Facebook released the financial results for the third quarter of 2012 just after the stock market closed this afternoon.
All eyes are on the social networking company to show Wall Street some sort of sign of strength in the results from its second quarter as a publicly-traded company. Its stock price has lagged at around $20 and below for several months now, a significant decline from the $38 per share price it had when it held its closely-watched (and much-criticized) initial public offering this past May.
We’ll be digging into the company’s results for the next couple hours, with a careful eye on its mobile traction, as well as sitting in on its call with investors and analysts. But to get started, here are the straight up Q3 numbers and how they compare to Facebook’s history:
Facebook posted third quarter revenue of $1.26 billion, up nearly seven percent from its Q2 2012 revenue of $1.18 billion and up 32 percent from the $954 million in revenue it posted in the third quarter of 2011, before it went public. The company’s third quarter net income on a non-GAAP basis was $372 million, up from the $295 million in non-GAAP net income it posted in Q2 and up from the $227 million in net income it reported a year ago in the third quarter of 2011. This means its non-GAAP earnings per share (EPS) was 12 cents.
On a GAAP (generally accepted accounting principles) basis, Facebook posted a loss of $59 million during the third quarter. The major discrepancy between GAAP and non-GAAP here is share-based compensation, income taxes and payroll tax adjustments. Generally, Wall Street analysts have been evaluating Facebook’s net income performance from a non-GAAP perspective since its IPO.
Wall Street analysts projected that Facebook would report revenue of $1.23 billion and non-GAAP profit of 11 cents per share, so this report safely surpassed those estimates. The company’s stock has been perking up over the past couple of days in preparation for the earnings report, and in after-hours trading the stock continued to rally: In the first twenty minutes after its Q3 report was published, Facebook stock was up nearly 10 percent, to $21.41 per share.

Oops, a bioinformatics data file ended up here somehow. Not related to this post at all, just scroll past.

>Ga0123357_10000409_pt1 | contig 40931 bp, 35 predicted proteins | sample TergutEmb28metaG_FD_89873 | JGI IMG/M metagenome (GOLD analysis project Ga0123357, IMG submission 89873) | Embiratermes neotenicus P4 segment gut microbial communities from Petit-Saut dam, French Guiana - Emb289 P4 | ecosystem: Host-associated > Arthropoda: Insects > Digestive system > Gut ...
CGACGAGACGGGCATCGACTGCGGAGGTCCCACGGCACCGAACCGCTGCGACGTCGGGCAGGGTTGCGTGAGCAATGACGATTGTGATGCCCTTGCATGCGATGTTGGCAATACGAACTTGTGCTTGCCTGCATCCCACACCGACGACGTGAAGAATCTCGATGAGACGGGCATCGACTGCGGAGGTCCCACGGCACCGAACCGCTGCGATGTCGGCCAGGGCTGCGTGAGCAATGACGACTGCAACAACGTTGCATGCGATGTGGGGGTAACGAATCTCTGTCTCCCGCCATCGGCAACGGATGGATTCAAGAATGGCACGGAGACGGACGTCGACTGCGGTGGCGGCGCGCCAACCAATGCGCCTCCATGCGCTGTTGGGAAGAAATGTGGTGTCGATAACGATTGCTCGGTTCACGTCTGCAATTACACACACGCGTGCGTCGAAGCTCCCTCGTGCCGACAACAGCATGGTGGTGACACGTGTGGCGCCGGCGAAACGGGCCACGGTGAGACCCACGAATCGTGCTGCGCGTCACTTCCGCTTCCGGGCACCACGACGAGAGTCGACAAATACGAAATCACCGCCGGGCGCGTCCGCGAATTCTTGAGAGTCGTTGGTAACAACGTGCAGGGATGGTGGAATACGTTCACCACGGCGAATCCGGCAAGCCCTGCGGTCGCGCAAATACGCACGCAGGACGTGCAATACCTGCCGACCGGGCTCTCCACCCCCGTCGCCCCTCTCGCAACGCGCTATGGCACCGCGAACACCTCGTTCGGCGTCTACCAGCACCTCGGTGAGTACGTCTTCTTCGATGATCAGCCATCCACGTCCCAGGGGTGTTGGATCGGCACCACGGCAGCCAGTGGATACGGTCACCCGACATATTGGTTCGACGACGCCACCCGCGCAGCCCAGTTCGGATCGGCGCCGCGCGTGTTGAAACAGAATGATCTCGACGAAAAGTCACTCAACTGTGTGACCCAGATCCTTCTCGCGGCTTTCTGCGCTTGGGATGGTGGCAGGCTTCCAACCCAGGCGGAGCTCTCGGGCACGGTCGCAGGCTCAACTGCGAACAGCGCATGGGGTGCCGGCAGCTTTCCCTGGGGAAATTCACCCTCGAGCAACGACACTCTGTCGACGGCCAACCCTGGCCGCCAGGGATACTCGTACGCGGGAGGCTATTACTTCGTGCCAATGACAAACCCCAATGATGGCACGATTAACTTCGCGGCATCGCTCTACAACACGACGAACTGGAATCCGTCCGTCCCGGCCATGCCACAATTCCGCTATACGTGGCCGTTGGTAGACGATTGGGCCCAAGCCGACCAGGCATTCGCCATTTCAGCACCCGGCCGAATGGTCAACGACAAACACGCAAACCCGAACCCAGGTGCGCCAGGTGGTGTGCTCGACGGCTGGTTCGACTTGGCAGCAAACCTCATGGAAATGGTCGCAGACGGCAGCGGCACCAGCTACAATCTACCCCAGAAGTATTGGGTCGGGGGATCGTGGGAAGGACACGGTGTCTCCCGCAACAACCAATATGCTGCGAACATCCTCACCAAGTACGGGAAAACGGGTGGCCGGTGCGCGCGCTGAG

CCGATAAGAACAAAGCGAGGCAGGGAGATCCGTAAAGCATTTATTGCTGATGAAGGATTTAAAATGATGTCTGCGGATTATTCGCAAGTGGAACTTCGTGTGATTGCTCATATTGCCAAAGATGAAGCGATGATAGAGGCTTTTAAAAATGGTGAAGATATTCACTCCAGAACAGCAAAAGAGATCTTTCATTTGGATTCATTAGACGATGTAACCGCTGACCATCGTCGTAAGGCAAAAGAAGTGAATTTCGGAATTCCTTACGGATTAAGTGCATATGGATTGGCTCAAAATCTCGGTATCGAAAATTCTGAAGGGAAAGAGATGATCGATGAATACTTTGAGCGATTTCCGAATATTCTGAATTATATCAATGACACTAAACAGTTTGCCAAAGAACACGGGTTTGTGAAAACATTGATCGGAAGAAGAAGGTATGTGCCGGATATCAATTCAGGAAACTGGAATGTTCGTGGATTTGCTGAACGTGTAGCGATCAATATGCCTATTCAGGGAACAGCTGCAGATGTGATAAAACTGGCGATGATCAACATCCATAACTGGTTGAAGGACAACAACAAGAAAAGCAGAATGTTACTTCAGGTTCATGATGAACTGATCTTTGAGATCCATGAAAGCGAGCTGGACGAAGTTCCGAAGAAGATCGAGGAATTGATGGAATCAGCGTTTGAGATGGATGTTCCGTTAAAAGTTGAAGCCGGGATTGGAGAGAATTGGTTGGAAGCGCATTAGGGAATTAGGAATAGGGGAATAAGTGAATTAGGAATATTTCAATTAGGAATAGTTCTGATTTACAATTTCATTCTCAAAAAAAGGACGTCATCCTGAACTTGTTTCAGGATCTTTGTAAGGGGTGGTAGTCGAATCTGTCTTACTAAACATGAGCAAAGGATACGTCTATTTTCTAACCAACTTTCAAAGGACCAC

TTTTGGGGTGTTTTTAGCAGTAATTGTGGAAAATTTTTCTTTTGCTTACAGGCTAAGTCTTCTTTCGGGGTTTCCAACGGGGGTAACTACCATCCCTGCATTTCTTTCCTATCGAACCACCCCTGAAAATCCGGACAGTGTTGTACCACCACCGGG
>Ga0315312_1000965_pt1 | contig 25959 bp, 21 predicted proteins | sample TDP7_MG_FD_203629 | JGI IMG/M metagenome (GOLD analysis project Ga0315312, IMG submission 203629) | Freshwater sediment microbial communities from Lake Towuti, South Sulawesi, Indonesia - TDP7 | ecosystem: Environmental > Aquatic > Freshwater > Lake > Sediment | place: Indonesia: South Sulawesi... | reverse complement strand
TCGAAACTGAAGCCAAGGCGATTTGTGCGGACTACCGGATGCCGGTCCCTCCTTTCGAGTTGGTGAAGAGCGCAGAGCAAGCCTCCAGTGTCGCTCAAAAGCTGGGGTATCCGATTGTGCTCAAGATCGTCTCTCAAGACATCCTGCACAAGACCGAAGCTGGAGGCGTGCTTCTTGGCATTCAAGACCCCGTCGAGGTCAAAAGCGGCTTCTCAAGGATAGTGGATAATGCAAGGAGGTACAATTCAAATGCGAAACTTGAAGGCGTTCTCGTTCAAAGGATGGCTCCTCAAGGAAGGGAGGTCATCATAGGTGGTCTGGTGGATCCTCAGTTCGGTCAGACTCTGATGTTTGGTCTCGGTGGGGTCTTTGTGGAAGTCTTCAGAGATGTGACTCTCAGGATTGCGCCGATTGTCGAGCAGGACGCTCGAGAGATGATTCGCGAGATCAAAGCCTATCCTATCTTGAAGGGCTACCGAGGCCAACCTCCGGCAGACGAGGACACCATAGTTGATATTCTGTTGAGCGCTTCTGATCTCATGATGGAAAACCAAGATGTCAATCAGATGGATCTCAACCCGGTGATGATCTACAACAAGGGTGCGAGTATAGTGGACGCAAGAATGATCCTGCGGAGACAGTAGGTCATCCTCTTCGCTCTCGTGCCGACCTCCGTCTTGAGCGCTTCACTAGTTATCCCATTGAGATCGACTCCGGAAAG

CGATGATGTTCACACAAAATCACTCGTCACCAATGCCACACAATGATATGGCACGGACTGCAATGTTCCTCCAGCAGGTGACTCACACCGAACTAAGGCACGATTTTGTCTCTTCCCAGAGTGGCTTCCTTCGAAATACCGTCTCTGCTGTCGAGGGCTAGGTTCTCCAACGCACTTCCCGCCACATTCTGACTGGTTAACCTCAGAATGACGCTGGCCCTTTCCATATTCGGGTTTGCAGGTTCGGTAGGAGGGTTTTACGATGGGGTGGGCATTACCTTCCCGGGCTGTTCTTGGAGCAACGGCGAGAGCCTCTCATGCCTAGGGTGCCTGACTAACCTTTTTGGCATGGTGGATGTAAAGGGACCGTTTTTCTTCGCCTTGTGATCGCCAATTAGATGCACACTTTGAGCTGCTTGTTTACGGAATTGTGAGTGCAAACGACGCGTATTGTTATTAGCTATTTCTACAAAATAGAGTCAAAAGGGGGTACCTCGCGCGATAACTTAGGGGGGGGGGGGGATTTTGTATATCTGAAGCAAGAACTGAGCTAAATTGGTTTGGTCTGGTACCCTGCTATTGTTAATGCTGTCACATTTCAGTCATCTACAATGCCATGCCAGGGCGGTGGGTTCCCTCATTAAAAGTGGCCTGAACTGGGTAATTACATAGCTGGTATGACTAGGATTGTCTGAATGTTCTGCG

In a statement accompanying the earnings report, Facebook CEO Mark Zuckerberg touted the fact that Facebook’s user count just passed the 1 billion mark, as well as updated mobile numbers — and vowed to take advantage of the company’s scope as an opportunity to make more cash:
“As proud as I am that a billion people use Facebook each month, I’m also really happy that over 600 million people now share and connect on Facebook every month using mobile devices. People who use our mobile products are more engaged, and we believe we can increase engagement even further as we continue to introduce new products and improve our platform. At the same time, we are deeply integrating monetization into our product teams in order to build a stronger, more valuable company.”
Facebook is the world’s largest social network, with over 1 billion monthly active users. Facebook was founded by Mark Zuckerberg in February 2004, initially as an exclusive network for Harvard students. It was a huge hit: in 2 weeks, half of the schools in the Boston area began demanding a Facebook network. Zuckerberg immediately recruited his friends Dustin Moskovitz, Chris Hughes, and Eduardo Saverin to help build Facebook, and within four months, Facebook added 30 more college networks. The original...